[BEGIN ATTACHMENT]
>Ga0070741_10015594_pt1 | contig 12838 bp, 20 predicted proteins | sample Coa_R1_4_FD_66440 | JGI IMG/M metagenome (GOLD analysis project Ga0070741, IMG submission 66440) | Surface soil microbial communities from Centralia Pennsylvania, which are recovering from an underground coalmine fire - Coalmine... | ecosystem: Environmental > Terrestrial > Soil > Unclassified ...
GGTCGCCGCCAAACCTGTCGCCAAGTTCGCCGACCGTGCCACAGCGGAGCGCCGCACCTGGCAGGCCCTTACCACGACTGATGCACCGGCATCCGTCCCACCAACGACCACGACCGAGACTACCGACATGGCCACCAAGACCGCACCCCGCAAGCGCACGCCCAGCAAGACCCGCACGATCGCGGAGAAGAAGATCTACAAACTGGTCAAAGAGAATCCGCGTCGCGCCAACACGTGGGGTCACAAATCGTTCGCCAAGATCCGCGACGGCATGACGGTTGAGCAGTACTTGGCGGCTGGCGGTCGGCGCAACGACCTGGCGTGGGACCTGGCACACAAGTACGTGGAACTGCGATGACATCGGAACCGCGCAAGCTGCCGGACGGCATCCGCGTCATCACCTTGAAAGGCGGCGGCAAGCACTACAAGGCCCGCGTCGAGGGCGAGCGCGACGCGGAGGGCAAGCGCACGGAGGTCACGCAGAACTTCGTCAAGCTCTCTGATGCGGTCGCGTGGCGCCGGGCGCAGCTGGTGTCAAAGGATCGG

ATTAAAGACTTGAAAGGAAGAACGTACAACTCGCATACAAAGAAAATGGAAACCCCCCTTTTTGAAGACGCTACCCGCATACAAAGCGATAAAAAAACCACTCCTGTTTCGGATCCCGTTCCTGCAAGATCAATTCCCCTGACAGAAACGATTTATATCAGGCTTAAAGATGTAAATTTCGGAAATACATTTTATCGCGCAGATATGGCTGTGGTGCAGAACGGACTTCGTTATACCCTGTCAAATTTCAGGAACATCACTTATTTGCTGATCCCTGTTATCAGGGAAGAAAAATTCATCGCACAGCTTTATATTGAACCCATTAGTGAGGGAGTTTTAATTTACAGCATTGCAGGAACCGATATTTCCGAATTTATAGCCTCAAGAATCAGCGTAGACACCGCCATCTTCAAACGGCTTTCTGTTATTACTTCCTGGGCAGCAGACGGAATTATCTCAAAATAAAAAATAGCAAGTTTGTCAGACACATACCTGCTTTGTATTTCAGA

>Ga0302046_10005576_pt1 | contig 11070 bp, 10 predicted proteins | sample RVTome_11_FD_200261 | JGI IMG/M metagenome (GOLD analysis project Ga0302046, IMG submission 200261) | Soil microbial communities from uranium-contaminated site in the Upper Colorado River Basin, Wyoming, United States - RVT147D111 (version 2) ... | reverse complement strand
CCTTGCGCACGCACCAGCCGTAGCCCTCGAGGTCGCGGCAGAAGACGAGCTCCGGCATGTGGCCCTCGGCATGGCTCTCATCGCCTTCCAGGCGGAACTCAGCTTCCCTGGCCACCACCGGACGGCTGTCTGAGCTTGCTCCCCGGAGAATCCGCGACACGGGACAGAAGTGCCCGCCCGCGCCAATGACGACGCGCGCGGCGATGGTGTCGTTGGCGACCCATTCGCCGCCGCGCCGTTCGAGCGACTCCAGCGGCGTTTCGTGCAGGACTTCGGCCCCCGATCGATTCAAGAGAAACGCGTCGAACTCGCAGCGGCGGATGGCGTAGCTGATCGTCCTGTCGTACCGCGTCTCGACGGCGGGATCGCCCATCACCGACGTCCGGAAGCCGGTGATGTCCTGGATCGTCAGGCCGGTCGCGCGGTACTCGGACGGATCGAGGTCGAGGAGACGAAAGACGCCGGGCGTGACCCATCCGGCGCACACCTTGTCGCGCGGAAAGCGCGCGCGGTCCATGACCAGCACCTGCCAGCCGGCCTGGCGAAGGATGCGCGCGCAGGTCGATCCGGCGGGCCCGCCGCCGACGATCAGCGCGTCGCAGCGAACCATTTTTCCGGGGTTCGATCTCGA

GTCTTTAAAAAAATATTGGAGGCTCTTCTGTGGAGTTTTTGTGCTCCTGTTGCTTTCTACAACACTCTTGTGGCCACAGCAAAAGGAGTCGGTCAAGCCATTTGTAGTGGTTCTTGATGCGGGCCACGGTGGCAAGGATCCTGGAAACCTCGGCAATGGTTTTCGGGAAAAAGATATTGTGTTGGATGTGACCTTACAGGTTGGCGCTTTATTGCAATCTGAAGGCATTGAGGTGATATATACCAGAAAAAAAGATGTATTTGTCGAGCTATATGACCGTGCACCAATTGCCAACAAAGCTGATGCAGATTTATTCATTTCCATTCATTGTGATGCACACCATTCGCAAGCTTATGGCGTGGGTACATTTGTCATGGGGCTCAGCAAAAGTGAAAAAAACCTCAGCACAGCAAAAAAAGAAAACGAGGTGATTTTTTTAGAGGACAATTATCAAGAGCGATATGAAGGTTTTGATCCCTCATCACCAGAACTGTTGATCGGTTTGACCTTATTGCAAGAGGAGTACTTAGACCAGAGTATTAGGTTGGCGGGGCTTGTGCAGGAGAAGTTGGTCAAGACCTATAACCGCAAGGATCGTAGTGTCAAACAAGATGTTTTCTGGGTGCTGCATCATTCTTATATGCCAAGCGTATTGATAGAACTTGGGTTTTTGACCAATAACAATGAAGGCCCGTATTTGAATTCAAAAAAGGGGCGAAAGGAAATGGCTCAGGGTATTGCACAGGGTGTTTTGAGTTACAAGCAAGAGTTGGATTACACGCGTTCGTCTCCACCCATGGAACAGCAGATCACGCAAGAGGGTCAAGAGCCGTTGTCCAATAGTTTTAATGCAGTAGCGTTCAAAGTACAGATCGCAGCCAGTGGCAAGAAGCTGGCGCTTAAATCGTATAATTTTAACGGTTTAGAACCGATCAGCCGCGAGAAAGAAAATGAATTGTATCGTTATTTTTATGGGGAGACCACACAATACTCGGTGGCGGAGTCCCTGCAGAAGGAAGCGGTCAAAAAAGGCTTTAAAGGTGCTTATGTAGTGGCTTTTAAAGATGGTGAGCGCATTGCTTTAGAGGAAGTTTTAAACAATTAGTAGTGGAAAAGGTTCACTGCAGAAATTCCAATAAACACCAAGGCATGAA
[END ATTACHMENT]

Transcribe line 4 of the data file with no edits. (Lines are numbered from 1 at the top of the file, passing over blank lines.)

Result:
>Ga0302046_10005576_pt1 | contig 11070 bp, 10 predicted proteins | sample RVTome_11_FD_200261 | JGI IMG/M metagenome (GOLD analysis project Ga0302046, IMG submission 200261) | Soil microbial communities from uranium-contaminated site in the Upper Colorado River Basin, Wyoming, United States - RVT147D111 (version 2) ... | reverse complement strand